Or c sin α = h. However, in the obtuse triangle, we drop the perpendicular outside the triangle and extend the base b to form a right triangle. The angle used in calculation is α′,
or 180 − α.
Thus,
Similarly,
Finding the Area of an Oblique Triangle
Find the area of a triangle with sides a = 90, b = 52, and angle γ = 102&deg;. Round the area to the nearest
integer
Solution
Using the formula, we have
Area=
1
2
Area=
1
2
ππ sin πΎ
90 52 π ππ 102π
Area ≈ 2289 π ππ’πππ π’πππ‘π
Find the area of the triangle given β = 42&deg;, a = 7.2 ft, c = 3.4 ft. Round the area to the nearest tenth.
Solution
Using the formula, we have
Area=
1
2
Area=
1
2
ππ sin π½
7.2 ππ‘ 3.4ππ‘ π ππ 42π
Area ≈ 8.19 ππ‘ 2
Solving Applied Problems Using the Law of Sines
Finding an Altitude
Find the altitude of the aircraft , shown in Figure 10.17. Round the altitude to the nearest tenth of a mile.
Solution
To find the elevation of the aircraft, we first find the distance from one station to the aircraft,
such as the side a, and then use right triangle relationships to find the height of the aircraft, h.
Because the angles in the triangle add up to 180 degrees, the unknown angle must be
180&deg;−15&deg;−35&deg;=130&deg;. This angle is opposite the side of length 20, allowing us to set up a Law
of Sines relationship.
sin 130π
sin 35π
=
20
π
20 sin 35π
π=
sin 130π
π sin 130π = 20 sin 35π
π ≈ 14.98
The distance from one station to the aircraft is about 14.98 miles.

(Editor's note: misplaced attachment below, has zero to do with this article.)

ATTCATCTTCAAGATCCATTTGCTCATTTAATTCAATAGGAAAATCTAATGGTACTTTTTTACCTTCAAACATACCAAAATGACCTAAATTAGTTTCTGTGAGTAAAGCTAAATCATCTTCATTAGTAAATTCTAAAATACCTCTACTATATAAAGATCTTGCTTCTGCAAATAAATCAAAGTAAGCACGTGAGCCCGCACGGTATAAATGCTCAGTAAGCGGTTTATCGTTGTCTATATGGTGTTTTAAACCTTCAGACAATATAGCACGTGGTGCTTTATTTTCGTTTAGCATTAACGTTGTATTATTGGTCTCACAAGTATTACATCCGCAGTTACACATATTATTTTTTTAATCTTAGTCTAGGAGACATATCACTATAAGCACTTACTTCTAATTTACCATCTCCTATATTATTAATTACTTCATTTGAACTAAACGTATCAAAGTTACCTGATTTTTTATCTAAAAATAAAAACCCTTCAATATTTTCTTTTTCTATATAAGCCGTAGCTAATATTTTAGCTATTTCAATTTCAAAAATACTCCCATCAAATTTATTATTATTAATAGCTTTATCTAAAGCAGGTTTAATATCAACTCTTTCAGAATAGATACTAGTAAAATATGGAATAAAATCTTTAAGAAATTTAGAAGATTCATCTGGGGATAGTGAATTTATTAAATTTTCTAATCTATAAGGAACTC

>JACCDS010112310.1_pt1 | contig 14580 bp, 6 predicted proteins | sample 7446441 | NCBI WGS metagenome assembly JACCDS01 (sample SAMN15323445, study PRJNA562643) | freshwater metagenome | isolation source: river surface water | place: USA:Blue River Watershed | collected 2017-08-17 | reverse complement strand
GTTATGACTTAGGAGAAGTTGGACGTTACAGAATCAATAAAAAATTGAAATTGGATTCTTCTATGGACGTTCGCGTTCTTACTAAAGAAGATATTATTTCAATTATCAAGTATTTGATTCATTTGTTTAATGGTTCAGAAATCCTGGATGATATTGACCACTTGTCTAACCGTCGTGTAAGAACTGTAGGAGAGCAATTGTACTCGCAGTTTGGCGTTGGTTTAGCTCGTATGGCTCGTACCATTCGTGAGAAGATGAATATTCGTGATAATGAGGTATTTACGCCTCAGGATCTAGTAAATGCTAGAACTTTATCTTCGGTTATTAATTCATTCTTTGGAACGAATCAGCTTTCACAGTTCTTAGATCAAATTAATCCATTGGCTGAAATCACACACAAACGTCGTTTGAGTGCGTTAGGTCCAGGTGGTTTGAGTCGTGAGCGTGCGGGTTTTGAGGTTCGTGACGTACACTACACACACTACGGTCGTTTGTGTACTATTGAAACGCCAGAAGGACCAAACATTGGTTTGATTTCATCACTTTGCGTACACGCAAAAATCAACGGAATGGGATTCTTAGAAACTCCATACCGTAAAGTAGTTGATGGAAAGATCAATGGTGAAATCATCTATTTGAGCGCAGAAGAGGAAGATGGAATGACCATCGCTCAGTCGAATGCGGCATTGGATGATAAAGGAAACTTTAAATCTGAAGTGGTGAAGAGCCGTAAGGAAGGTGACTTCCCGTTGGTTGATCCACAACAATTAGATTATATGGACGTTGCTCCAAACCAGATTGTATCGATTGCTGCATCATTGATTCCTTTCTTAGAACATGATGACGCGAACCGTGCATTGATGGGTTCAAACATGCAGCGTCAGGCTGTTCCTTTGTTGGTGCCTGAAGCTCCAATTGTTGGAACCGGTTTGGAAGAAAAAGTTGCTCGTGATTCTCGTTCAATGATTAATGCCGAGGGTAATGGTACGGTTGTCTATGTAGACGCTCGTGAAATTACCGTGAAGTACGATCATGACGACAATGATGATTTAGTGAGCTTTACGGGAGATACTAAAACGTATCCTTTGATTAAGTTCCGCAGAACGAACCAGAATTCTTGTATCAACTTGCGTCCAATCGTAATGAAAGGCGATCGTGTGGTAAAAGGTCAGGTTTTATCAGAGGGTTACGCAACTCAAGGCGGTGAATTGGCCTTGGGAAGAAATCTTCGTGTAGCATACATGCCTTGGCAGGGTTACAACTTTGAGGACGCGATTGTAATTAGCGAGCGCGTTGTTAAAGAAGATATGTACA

Now that we know a, we can use right triangle relationships to solve for h.
sin
πππππ ππ‘π
=
βπ¦πππ‘πππ’π π
15π
sin 15π =
π
sin 15
β
π
β
=
14.98
β = 14.98 sin 15π
β ≈ 3.88
The aircraft is at an altitude of approximately 3.9 miles.
Example
Tamara leaves her apartment and drives west for 6.8 miles to meet her friend Gary. Leaving Gary's house, they take a road that forms a 132 degree angle with the road they were on to
drive to get ice cream. From the ice cream shop, they can take another road that leads back to Tamara's house that forms a 28 degree angle with the road they were on. How far did they
drive from Gary's to get ice cream and how far did they drive from the ice cream shop back to Tamara's? Round answers to two decimal places.
Step 1: Draw a picture representing the situation in the word problem. Label all known sides and angles.
We need to draw a triangle to represent the situation. We can fill in all three angles, since we know two of the angles and that the angles of a triangle must add up to 180 degrees.
Step 2: Set up an equation using the law of sines to solve for the unknown value. The law of sines says
sin π΄ sin π΅ sin πΆ
=
=
π
π
π
where A, B, C are the angles of a triangle and a, b, c are the sides opposite those angles, respectively.
We have two unknown values, and so will need two equations. Both equations will use the 6.8 miles and the 28π angle, since we have all the information for that angle and the side opposite it.
sin 28π
π ππ20π
=
6.8
π₯
sin 28π
π ππ132π
=
6.8
π¦
Step 3: Solve the equation from step 2 using cross-multiplication. You may need to use a calculator to finish solving and round to the specified number of decimal places if
values in the problem are not on the unit circle.